For added convenience and functionality in a backyard pool, spa, or garden area, outdoor showers are a relatively simple nicety to consider adding.
What could be more convenient than a ready spot to rinse off dirty feet, hose down the family dog, or clean off the chlorine after a dip in the pool?
Much like an indoor shower, an outdoor setup can run the gamut in terms of costs and requirement. Materials will bring the most fluctuation in price with natural rocks and stones often costing more than lower priced, economic tiles. Wood prices vary, depending on type used.
Fixtures, another issue of preference, can cost a few dollars or several hundred.
Plumbing needs will vary, depending on existing water lines and materials used to create a plumbing enclosure.
Ashland Medford Plumbing owner Jon Janakes says to consider that permit needs will also vary from one area to the next and custom options, such as design fixtures or special rockwork will add to overall costs.
"I saw one where it was designed as a tree with hollowed out branches," he says.
"The water looked like it was coming from the tree limbs. It was pretty nice. It's amazing what they can do.
Other cost fluctuations will depend on how much a homeowner is willing to do towards the project versus needing a contractor to assist. Optional add-ons that will add to the total installation costs include shelving and hooks and music systems with speakers disguised as rocks or lighting.
An outdoor shower setup, from simple to elaborate, Janakes says, "could cost anywhere from about $300 to the-sky's-the-limit."
At night time, some homeowners find an outdoor shower to be a luxury all its own, whether to rinse off after soaking in the hot tub or simply to shower outside for the sake of doing so under the glow of a full moon.
Outdoor showers range from functional to fashionable. Basic models might include a simple nozzle on an existing exterior wall for quick cleanups or spraying down before a swim, while especially elaborate setups might encourage reenactment of seductive shampoo commercials — music and special lighting included!
First and foremost, site selection is guided by desired aesthetics as much as drainage and plumbing needs, says Ashland Medford Plumbing, Inc. owner Jon Janakes.
"I've seen some backyards with these that are really high-end, really unique," says Janakes.
"But, the main thing is figuring out the right place to put it."
In terms of water supply, additional plumbing can be added by digging a hole and running new pipes, but costs and effort can be trimmed by situating the shower near hot and cold water lines from an existing bathroom or kitchen.
Drainage should be planned based on local building and planning laws. Some municipalities allow gray water to drain onto the ground while others require it be routed as wastewater into the sewer system. Either way, pooling of water can be avoided with landscaping and gravel to direct water away from the shower area, whether towards thirsty landscape or a well-planned drain.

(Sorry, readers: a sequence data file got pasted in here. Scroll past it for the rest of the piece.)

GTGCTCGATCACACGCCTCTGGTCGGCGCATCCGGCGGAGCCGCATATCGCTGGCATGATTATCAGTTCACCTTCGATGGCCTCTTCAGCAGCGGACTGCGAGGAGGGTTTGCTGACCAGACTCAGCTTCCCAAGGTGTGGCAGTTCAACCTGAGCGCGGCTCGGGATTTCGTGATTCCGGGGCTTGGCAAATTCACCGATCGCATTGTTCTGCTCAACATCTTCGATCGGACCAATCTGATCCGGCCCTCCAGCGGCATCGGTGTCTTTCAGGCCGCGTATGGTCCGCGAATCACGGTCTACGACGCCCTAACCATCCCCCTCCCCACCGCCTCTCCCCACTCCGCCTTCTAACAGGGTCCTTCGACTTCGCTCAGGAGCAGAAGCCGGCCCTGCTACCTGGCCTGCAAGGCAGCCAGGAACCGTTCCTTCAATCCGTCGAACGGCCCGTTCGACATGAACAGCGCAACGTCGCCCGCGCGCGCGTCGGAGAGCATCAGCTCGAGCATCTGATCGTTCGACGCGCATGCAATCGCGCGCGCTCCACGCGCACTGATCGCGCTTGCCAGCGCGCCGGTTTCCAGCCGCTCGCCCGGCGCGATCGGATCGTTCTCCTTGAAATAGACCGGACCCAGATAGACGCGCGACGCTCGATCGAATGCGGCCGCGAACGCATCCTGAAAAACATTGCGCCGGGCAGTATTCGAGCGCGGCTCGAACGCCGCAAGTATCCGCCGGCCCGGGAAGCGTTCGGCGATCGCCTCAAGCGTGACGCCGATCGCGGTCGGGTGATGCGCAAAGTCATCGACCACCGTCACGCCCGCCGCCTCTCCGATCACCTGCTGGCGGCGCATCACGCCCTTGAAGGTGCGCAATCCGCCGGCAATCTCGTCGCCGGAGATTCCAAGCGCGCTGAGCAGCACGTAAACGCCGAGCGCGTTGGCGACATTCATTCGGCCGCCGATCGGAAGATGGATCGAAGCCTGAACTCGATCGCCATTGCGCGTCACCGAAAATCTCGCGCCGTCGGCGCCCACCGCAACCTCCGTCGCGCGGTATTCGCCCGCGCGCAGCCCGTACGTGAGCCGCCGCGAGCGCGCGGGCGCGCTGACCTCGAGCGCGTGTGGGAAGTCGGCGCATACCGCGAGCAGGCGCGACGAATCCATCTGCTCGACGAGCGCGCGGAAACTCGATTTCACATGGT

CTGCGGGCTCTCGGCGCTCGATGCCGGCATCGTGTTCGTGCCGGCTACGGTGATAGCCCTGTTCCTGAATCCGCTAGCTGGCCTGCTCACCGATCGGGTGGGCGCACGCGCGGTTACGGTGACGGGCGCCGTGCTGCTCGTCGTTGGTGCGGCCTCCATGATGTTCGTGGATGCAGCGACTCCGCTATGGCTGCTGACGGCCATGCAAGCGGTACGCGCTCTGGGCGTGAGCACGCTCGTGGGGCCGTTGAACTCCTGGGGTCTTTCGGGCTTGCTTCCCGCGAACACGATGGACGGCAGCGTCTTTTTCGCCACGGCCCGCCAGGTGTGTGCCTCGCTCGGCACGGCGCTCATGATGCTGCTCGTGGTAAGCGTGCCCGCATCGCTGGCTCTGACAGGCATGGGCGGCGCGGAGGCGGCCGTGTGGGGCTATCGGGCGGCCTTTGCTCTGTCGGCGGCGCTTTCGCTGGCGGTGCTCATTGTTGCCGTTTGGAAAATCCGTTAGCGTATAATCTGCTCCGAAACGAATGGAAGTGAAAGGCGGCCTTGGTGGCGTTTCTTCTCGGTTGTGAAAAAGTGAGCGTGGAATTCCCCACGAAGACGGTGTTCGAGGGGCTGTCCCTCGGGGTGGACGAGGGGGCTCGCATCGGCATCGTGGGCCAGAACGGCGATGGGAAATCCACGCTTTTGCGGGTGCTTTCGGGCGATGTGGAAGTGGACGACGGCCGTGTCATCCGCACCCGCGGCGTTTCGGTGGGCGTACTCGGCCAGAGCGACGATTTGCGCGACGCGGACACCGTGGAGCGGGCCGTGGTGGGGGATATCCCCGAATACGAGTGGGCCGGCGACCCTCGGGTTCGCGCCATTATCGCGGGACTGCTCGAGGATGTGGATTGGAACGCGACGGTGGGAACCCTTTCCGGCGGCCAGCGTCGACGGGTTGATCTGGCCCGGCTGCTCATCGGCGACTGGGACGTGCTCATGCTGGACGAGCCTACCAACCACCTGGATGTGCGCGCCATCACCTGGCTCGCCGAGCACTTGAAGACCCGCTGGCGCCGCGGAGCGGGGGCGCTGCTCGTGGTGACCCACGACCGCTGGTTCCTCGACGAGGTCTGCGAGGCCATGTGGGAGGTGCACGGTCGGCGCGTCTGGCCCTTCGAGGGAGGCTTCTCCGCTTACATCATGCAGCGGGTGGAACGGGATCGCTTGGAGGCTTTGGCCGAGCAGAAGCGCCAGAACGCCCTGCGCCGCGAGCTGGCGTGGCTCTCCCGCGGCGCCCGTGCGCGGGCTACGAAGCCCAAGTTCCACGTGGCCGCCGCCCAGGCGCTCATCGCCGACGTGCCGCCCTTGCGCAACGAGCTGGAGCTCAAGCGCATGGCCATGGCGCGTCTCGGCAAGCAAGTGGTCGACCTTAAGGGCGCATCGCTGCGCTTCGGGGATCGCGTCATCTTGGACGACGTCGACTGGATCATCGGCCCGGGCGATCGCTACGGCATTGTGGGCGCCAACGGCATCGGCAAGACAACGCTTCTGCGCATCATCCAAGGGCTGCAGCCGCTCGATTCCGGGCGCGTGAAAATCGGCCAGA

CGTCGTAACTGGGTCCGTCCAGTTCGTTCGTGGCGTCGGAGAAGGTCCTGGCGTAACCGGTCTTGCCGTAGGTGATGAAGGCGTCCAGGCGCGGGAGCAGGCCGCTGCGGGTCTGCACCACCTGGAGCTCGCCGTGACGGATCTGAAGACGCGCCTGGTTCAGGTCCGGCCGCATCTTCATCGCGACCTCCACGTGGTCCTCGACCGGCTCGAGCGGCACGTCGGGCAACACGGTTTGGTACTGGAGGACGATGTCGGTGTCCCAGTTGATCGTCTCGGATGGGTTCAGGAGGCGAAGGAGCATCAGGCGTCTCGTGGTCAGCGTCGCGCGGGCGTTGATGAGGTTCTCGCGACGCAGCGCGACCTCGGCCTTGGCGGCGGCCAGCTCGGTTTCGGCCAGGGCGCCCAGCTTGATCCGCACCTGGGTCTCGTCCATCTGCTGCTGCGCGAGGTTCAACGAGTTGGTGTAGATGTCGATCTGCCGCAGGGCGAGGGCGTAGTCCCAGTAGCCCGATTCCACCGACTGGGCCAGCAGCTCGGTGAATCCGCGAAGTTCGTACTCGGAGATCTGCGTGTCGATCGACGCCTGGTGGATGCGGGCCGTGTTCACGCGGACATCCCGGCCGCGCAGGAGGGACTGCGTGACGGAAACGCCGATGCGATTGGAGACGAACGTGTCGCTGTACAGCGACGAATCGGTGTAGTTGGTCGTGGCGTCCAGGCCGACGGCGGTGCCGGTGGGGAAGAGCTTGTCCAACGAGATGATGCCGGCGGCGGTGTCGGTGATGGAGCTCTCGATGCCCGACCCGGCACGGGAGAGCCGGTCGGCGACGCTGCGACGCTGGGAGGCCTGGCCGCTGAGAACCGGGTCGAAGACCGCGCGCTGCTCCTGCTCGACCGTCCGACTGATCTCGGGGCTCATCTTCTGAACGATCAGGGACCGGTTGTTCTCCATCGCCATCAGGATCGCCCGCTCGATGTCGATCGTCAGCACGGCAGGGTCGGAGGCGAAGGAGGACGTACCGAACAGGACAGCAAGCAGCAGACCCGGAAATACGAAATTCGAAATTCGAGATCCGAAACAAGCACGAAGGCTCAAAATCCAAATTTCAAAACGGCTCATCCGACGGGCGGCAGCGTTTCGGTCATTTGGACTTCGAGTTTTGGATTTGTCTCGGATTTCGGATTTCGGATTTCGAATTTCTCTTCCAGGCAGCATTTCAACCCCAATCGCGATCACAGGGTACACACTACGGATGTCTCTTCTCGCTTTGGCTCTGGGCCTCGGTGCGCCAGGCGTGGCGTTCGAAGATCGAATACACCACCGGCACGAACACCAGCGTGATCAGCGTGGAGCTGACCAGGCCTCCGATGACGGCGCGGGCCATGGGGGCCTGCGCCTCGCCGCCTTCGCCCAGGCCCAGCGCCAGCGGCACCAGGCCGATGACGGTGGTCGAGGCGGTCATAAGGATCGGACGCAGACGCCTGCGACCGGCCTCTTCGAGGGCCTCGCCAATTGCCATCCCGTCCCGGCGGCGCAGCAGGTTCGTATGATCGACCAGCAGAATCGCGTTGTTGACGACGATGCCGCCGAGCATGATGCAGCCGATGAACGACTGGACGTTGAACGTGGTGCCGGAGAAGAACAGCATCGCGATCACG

During setup, even if the shower will see little use during certain parts of year, plan for year round exposure to the elements.
"The hardest part about doing an outdoor shower in Medford, Oregon is the freezing temperatures they have to go through when not in use," Janakes says. "You want to provide a way to drain down and shut down so you don't blow up the water lines in the wall. You've got to provide freeze protection or the whole project is a loss."
If more than an exposed shower nozzle is desired, an enclosure will need to be planned. Wood, metal, concrete, and stone all offer their own unique appeal. Give consideration, however, to necessary upkeep for various materials and ensuring floor surfaces are non-slip. Don't forget to plan for hooks and shelves that may need to be built within rock or tile enclosures to provide places to stash supplies or for hanging towels and wet swimsuits.
"It's always easier to plan beforehand than to add it later," says Janakes.
For surrounding landscape, consider how much privacy is wanted — or warranted. Keep in mind, if natural landscaping will provide part of the atmosphere, take note of the change in privacy and ambiance if deciduous trees that shed their leaves are part of your picturesque shower.
Hearty evergreen options, says Carleton Landscapes owner Bob Carleton, of the Medford area, are arborvitae or a tall holly variety, "Nelly R Stevens Holly," which have minimal water needs, are fast growing and grow to around 12 feet or more.
Bamboo is an attractive option if special measures are taken to discourage the fast-spreading grass from taking over.
"I would make the shower look as natural as possible. With the natural landscape, I would do a rock patio and, if privacy is needed, create a rock or planted wall the way they do at the resorts," Carleton says.
"There are certainly a lot of things you can do and a lot of different looks you can get."
Another option, part of the shower could be covered while a portion of the shower area could be exposed or non-covered. As for runoff, gray water is safe for irrigating plants, notes Carleton, why waste it?
In selecting plumbing fixtures, consider the elements. Shiny fixtures look great to start, but won't likely last. Consider bronze or copper, which develop a warm patina as they age. If opting for stainless steel, a 304 rating or higher is less likely to corrode.
With various types of plantings, natural rock and materials for an enclosure and creative ways to set up a shower area, the options are unlimited.
Adds Janakes, "There are really a lot of different ways to set one up to look just how you want. It's really a preference thing."